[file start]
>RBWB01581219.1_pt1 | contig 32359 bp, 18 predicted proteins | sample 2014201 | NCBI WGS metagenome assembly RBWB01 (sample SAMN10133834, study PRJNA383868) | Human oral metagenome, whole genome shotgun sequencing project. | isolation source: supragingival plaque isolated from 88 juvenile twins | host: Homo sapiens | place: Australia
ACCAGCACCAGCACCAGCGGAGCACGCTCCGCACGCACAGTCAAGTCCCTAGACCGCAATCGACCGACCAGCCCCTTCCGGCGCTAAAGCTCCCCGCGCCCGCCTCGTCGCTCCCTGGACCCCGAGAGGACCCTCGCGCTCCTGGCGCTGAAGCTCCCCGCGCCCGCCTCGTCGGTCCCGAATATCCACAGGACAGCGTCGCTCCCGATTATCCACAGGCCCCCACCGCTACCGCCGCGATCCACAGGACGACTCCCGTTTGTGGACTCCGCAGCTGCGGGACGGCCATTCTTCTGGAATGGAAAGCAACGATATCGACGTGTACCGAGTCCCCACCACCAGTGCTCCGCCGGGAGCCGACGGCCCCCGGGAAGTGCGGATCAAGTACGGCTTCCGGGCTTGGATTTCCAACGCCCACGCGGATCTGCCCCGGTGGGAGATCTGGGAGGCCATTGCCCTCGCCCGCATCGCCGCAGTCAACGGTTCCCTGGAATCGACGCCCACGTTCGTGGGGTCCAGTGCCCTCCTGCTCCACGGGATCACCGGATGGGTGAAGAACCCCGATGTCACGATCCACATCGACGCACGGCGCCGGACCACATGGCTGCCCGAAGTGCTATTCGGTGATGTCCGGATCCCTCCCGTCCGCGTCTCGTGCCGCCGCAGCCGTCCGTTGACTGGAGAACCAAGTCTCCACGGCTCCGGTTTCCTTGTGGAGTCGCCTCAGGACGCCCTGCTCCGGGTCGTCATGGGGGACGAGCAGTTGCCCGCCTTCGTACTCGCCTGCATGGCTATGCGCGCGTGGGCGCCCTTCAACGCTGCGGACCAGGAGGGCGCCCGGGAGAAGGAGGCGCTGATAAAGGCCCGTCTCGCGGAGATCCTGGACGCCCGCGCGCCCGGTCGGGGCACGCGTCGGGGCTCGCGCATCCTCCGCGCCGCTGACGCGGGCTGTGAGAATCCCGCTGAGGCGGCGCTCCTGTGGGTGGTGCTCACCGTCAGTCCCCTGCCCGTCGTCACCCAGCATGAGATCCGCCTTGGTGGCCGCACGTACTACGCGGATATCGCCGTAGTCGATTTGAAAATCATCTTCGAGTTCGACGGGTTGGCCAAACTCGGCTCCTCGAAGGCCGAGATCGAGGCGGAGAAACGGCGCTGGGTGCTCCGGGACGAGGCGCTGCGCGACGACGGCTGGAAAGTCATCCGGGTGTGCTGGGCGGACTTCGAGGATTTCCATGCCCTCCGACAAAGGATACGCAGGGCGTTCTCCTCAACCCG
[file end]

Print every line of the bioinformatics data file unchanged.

>RBWB01581219.1_pt1 | contig 32359 bp, 18 predicted proteins | sample 2014201 | NCBI WGS metagenome assembly RBWB01 (sample SAMN10133834, study PRJNA383868) | Human oral metagenome, whole genome shotgun sequencing project. | isolation source: supragingival plaque isolated from 88 juvenile twins | host: Homo sapiens | place: Australia
ACCAGCACCAGCACCAGCGGAGCACGCTCCGCACGCACAGTCAAGTCCCTAGACCGCAATCGACCGACCAGCCCCTTCCGGCGCTAAAGCTCCCCGCGCCCGCCTCGTCGCTCCCTGGACCCCGAGAGGACCCTCGCGCTCCTGGCGCTGAAGCTCCCCGCGCCCGCCTCGTCGGTCCCGAATATCCACAGGACAGCGTCGCTCCCGATTATCCACAGGCCCCCACCGCTACCGCCGCGATCCACAGGACGACTCCCGTTTGTGGACTCCGCAGCTGCGGGACGGCCATTCTTCTGGAATGGAAAGCAACGATATCGACGTGTACCGAGTCCCCACCACCAGTGCTCCGCCGGGAGCCGACGGCCCCCGGGAAGTGCGGATCAAGTACGGCTTCCGGGCTTGGATTTCCAACGCCCACGCGGATCTGCCCCGGTGGGAGATCTGGGAGGCCATTGCCCTCGCCCGCATCGCCGCAGTCAACGGTTCCCTGGAATCGACGCCCACGTTCGTGGGGTCCAGTGCCCTCCTGCTCCACGGGATCACCGGATGGGTGAAGAACCCCGATGTCACGATCCACATCGACGCACGGCGCCGGACCACATGGCTGCCCGAAGTGCTATTCGGTGATGTCCGGATCCCTCCCGTCCGCGTCTCGTGCCGCCGCAGCCGTCCGTTGACTGGAGAACCAAGTCTCCACGGCTCCGGTTTCCTTGTGGAGTCGCCTCAGGACGCCCTGCTCCGGGTCGTCATGGGGGACGAGCAGTTGCCCGCCTTCGTACTCGCCTGCATGGCTATGCGCGCGTGGGCGCCCTTCAACGCTGCGGACCAGGAGGGCGCCCGGGAGAAGGAGGCGCTGATAAAGGCCCGTCTCGCGGAGATCCTGGACGCCCGCGCGCCCGGTCGGGGCACGCGTCGGGGCTCGCGCATCCTCCGCGCCGCTGACGCGGGCTGTGAGAATCCCGCTGAGGCGGCGCTCCTGTGGGTGGTGCTCACCGTCAGTCCCCTGCCCGTCGTCACCCAGCATGAGATCCGCCTTGGTGGCCGCACGTACTACGCGGATATCGCCGTAGTCGATTTGAAAATCATCTTCGAGTTCGACGGGTTGGCCAAACTCGGCTCCTCGAAGGCCGAGATCGAGGCGGAGAAACGGCGCTGGGTGCTCCGGGACGAGGCGCTGCGCGACGACGGCTGGAAAGTCATCCGGGTGTGCTGGGCGGACTTCGAGGATTTCCATGCCCTCCGACAAAGGATACGCAGGGCGTTCTCCTCAACCCG